By Michael Rutschky
Published on February 13, 2008
Visitors to the Anna Lamar Switzer Center for Visual Arts this week will notice that a small ceramic pot has been placed on the front desk of the department alongside a printed note asking for donations from the public. According to the letter, the donations will go towards the purchase, transportation, exhibition, and storage of a unique collection of art. The letter and the pot are both from Professor Warren Thompson, who began the fundraiser as a means to aid him in a special endeavor.
Thompson has recently stumbled upon a classic collection of 1950’s black velvet deer paintings in a random want ad. The collection consists of five paintings, and is being sold for $15. In order to help him secure the purchase of the collection and retrieve it from its current owner Thompson began taking contributions from students and faculty members. Although he’s asking for donations, Thompson says that the drive itself is mostly tongue-in-cheek.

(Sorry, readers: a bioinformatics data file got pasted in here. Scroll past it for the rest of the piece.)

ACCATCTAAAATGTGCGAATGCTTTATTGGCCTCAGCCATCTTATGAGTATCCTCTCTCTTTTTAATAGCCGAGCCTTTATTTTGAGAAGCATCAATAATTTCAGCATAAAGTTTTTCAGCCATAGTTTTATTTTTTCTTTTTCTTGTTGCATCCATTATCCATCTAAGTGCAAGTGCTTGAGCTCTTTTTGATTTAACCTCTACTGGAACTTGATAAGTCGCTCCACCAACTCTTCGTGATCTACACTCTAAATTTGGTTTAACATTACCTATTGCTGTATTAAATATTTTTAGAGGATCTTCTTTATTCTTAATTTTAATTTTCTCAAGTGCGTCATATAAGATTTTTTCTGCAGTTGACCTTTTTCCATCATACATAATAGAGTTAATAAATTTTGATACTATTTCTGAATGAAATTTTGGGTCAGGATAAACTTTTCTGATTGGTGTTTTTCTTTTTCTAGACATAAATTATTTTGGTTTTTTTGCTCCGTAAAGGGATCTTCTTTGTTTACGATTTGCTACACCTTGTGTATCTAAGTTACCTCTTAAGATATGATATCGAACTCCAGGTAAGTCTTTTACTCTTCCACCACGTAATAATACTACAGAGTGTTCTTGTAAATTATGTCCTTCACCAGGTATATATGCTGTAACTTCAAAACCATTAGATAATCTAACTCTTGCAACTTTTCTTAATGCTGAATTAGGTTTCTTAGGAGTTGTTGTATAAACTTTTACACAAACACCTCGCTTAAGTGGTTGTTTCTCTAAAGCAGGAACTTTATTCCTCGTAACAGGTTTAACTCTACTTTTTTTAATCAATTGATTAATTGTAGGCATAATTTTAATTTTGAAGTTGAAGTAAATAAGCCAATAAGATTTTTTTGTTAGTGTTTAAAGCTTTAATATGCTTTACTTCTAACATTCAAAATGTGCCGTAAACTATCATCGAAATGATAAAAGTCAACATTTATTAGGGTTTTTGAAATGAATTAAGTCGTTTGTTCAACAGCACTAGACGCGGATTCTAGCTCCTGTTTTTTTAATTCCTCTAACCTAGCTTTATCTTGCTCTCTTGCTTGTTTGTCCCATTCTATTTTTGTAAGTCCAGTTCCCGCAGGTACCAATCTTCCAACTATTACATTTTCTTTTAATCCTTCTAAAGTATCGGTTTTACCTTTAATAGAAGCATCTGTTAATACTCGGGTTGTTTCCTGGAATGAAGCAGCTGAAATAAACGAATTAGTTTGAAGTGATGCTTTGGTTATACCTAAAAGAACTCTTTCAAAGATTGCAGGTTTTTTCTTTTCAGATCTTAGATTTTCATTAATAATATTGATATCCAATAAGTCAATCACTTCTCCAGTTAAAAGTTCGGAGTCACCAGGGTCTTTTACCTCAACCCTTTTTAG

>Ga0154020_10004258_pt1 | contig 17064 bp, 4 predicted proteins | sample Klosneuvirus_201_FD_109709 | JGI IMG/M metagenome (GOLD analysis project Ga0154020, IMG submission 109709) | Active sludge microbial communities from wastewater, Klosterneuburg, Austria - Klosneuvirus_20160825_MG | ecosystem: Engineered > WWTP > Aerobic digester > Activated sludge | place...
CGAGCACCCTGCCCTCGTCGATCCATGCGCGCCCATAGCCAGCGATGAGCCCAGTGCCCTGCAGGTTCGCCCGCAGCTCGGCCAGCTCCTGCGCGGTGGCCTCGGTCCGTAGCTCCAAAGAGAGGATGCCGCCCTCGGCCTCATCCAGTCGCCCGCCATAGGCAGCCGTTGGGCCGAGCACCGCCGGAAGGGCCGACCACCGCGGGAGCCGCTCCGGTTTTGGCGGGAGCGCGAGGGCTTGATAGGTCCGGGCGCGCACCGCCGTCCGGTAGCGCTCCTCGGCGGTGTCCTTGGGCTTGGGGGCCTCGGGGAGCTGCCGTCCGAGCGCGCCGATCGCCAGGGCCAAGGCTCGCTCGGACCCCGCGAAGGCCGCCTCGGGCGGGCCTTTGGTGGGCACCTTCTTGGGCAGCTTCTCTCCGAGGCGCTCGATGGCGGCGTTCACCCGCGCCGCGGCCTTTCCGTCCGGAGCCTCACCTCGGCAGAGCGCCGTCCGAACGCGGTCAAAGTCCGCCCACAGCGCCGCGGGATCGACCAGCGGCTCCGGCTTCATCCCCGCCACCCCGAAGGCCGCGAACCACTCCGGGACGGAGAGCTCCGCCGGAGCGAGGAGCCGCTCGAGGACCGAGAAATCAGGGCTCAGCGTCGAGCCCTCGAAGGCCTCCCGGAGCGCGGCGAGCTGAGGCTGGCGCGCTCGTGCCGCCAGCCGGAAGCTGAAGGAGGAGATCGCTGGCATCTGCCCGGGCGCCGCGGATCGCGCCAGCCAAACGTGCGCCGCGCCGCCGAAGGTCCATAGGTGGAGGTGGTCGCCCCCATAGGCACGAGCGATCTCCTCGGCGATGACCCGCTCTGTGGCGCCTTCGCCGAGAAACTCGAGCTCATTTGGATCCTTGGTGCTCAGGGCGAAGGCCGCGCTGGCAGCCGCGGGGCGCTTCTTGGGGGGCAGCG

“It started out as collecting from the faculty, then I put that jar out there,” said Thompson in his office at the Visual Arts building, “and then I came up with the idea that if you donate a dollar you would get your name in the catalogue. We’re just having fun.”
The style of velvet paintings was very popular in the 1970’s, when they were being mass-produced in Ciudad Juarez, Mexico. The art form is now considered to be kitsch, a type of art that is tasteless and inferior to the point of being tasteless and inferior in an artistic way.
“The deal with kitsch is it’s viewed as a legitimate form of art,” said Art History Professor Patrick Rowe. “The idea is that it is so bad, so tacky, that it’s cool.”